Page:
Traveling from Washington, D.C. and New York City, Edward Whitehouse ’12, Brandon Kumar ’12, Swetha Sanagavarapu ’13 and Rachel Gankiewicz ’13 returned to campus to talk with students about life after Peddie. Over brunch, the four alums shared their experiences starting careers in finance and reflected on skills learned during both college and their time at Peddie that paid off as they started their jobs.
Rachel, an analyst and portfolio specialist at BlackRock, noted that despite all the technical expertise gained in coursework and internships, “Your soft skills like communication, building relationships and emotional IQ are the assets that really set you apart.” In her role at BlackRock, Rachel collaborates with financial advisors and other financial professionals, and these interpersonal skills allow her to thrive.
Another soft skill valuable to their careers is scrappiness. As Brandon, an investment associate at Accolade, put it: “Hard work is part of success.” He told the students that their future bosses will value their ability to finish assignments, but top performers always have a drive to go beyond that. “Search out new challenges and new projects,” Brandon said. “Once you do what is expected, see what else is out there!”
Students in attendance had the opportunity to ask questions and seek advice from the alums regarding their own school and career paths."It was truly a pleasure to learn the importance of networking and gaining insight on ways to develop relationships and maintain relationships," said Kishan Vyas '20.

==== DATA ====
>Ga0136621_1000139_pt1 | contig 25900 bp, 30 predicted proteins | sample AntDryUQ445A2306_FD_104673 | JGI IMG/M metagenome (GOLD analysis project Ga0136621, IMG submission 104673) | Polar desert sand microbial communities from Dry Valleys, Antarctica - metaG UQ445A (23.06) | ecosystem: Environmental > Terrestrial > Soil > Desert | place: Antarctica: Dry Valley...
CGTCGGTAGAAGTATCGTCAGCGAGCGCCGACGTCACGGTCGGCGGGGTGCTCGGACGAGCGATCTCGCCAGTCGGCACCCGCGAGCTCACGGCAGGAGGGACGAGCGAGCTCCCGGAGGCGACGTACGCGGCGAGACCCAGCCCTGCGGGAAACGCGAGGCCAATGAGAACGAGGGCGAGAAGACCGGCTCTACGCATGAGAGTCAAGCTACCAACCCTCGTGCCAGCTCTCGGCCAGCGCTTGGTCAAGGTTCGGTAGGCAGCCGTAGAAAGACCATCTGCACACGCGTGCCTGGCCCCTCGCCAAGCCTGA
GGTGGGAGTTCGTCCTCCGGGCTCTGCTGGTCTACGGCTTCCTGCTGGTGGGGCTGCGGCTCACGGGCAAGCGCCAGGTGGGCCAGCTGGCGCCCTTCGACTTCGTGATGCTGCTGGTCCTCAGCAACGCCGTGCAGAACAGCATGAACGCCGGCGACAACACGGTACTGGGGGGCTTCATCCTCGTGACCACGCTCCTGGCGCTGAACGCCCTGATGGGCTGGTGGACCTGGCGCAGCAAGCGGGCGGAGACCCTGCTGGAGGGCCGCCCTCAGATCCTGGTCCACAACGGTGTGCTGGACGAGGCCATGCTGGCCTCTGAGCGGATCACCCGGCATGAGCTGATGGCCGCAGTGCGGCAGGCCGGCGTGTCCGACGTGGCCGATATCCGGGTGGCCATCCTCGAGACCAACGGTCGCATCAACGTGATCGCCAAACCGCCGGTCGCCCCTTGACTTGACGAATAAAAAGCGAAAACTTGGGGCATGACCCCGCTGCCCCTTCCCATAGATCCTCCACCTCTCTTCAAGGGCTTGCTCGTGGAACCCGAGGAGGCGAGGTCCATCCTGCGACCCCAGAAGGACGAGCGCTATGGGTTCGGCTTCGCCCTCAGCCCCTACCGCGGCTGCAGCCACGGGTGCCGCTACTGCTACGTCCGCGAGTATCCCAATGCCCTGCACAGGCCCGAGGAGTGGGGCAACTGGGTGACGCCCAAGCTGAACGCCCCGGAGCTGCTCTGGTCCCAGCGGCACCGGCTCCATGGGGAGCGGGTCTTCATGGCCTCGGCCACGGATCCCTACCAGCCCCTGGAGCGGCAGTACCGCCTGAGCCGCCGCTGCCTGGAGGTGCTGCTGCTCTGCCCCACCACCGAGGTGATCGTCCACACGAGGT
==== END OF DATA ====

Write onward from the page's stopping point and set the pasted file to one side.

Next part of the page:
When asked about getting into the world of finance, all four agreed that certain paths might be more straightforward. For example, going to a college that is visited by Wall Street recruiters certainly makes internships more accessible. Ed, an analyst for Ipreo, explained that networking could also jump-start careers. Whether it is connecting to a fellow Falcon, an alumna of their college or even a friend of a friend – a Peddie student can find opportunities and learn a lot during a quick coffee. “But,” warned Ed, “networking isn’t just showing up and asking the questions you prepared. It is about listening, responding and forming a connection with the person across from you.”
As the conversation turned to day-to-day activities and the reputation of finance as an industry with long hours, especially for junior employees, all four alumni emphasized effective planning as essential. They each have found a schedule that works for them and credit their time at Peddie for providing a strong time management foundation. Swetha, an analyst with Evercore, recalled that as a freshman at Peddie, she tried to do everything but had to learn to have “introspective time management” to prioritize what matters to her. She advised students to “take the time to think about where you want to be; don’t simply follow along the path in front of you.”